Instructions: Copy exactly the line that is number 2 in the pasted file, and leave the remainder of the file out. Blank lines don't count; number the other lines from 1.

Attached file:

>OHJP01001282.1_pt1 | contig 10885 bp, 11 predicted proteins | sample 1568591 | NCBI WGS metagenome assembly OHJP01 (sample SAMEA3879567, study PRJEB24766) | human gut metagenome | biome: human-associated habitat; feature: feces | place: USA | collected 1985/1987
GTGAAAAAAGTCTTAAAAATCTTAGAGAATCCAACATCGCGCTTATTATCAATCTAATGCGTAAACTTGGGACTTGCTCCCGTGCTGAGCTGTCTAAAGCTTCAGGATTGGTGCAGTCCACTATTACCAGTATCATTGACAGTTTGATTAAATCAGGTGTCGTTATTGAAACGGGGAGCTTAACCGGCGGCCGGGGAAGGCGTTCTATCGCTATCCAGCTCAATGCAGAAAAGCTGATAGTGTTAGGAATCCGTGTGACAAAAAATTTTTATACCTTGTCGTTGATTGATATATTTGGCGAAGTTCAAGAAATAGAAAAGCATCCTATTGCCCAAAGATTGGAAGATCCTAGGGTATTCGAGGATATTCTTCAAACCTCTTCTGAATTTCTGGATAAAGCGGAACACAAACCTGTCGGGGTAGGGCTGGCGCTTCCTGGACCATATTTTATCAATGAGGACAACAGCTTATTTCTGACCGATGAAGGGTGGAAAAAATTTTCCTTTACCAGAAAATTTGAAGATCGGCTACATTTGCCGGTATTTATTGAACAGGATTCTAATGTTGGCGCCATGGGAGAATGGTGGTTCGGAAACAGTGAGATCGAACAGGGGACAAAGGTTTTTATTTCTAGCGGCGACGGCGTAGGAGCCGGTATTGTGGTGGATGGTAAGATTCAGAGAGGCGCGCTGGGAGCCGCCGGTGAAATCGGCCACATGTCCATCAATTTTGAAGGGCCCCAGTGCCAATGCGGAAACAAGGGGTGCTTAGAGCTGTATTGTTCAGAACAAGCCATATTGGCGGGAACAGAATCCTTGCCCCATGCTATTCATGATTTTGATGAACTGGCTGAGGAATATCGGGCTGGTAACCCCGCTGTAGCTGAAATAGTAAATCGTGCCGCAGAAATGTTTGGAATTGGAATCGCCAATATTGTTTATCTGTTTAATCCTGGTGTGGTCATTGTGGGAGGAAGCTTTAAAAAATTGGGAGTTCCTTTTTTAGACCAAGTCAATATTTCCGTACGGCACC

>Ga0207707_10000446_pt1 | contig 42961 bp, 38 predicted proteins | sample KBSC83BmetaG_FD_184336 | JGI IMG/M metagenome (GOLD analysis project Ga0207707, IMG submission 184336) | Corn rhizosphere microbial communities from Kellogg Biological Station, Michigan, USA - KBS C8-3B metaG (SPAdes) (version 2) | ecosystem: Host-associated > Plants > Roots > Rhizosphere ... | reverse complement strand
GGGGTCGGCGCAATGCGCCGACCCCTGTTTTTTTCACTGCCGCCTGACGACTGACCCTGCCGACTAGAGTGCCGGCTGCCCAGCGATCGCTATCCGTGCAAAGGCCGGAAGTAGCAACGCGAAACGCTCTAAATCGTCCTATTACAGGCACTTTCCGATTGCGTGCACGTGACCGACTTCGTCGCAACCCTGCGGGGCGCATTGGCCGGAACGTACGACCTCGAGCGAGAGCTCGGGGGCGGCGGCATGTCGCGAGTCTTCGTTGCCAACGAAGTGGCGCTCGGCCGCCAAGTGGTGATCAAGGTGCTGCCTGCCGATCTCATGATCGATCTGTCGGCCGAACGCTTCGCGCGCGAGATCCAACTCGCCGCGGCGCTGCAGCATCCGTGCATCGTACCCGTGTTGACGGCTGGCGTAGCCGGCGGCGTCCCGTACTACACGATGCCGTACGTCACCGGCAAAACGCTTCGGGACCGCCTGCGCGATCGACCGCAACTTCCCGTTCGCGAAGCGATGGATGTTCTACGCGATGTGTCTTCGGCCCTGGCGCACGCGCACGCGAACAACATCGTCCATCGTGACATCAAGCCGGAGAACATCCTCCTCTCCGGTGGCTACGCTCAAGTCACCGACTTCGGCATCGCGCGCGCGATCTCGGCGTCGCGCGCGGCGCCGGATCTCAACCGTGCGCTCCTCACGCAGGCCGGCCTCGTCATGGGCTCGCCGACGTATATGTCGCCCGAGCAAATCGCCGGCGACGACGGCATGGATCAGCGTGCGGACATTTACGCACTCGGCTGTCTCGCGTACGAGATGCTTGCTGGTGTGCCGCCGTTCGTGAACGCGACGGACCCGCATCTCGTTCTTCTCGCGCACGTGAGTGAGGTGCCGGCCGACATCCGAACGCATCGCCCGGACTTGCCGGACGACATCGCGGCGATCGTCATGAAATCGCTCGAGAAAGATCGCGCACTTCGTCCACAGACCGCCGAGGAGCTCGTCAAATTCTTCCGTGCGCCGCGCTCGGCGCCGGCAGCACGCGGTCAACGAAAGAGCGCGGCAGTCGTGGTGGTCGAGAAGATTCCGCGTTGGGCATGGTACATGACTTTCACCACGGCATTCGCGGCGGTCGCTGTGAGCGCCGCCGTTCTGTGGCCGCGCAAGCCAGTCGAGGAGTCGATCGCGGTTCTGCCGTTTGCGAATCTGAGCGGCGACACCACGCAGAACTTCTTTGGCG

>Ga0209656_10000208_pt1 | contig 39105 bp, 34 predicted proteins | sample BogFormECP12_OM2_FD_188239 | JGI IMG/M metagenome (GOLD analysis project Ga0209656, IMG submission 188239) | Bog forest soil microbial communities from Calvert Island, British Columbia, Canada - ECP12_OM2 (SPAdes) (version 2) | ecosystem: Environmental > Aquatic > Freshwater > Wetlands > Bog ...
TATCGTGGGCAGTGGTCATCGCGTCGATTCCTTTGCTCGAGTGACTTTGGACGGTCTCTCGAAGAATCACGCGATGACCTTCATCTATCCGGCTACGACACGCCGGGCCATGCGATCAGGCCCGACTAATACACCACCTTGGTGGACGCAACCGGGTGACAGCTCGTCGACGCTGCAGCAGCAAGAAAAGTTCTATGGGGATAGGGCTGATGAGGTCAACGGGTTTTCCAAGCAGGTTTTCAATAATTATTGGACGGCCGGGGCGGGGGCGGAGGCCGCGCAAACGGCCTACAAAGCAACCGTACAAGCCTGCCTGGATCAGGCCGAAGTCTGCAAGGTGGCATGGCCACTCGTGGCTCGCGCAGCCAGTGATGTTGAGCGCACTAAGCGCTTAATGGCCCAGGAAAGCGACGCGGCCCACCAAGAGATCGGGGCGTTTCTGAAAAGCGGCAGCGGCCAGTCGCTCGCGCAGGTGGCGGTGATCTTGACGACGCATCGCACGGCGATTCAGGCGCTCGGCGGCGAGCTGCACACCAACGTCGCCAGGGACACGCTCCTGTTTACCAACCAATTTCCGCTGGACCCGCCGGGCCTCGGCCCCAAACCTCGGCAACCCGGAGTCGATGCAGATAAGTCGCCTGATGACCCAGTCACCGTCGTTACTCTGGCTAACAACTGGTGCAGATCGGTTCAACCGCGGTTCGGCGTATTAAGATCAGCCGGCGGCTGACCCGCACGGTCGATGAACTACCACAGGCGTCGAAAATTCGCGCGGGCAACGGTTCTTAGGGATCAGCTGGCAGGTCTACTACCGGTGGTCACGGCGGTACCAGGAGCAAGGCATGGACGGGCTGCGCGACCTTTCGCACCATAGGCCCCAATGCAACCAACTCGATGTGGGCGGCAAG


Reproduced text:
GTGAAAAAAGTCTTAAAAATCTTAGAGAATCCAACATCGCGCTTATTATCAATCTAATGCGTAAACTTGGGACTTGCTCCCGTGCTGAGCTGTCTAAAGCTTCAGGATTGGTGCAGTCCACTATTACCAGTATCATTGACAGTTTGATTAAATCAGGTGTCGTTATTGAAACGGGGAGCTTAACCGGCGGCCGGGGAAGGCGTTCTATCGCTATCCAGCTCAATGCAGAAAAGCTGATAGTGTTAGGAATCCGTGTGACAAAAAATTTTTATACCTTGTCGTTGATTGATATATTTGGCGAAGTTCAAGAAATAGAAAAGCATCCTATTGCCCAAAGATTGGAAGATCCTAGGGTATTCGAGGATATTCTTCAAACCTCTTCTGAATTTCTGGATAAAGCGGAACACAAACCTGTCGGGGTAGGGCTGGCGCTTCCTGGACCATATTTTATCAATGAGGACAACAGCTTATTTCTGACCGATGAAGGGTGGAAAAAATTTTCCTTTACCAGAAAATTTGAAGATCGGCTACATTTGCCGGTATTTATTGAACAGGATTCTAATGTTGGCGCCATGGGAGAATGGTGGTTCGGAAACAGTGAGATCGAACAGGGGACAAAGGTTTTTATTTCTAGCGGCGACGGCGTAGGAGCCGGTATTGTGGTGGATGGTAAGATTCAGAGAGGCGCGCTGGGAGCCGCCGGTGAAATCGGCCACATGTCCATCAATTTTGAAGGGCCCCAGTGCCAATGCGGAAACAAGGGGTGCTTAGAGCTGTATTGTTCAGAACAAGCCATATTGGCGGGAACAGAATCCTTGCCCCATGCTATTCATGATTTTGATGAACTGGCTGAGGAATATCGGGCTGGTAACCCCGCTGTAGCTGAAATAGTAAATCGTGCCGCAGAAATGTTTGGAATTGGAATCGCCAATATTGTTTATCTGTTTAATCCTGGTGTGGTCATTGTGGGAGGAAGCTTTAAAAAATTGGGAGTTCCTTTTTTAGACCAAGTCAATATTTCCGTACGGCACC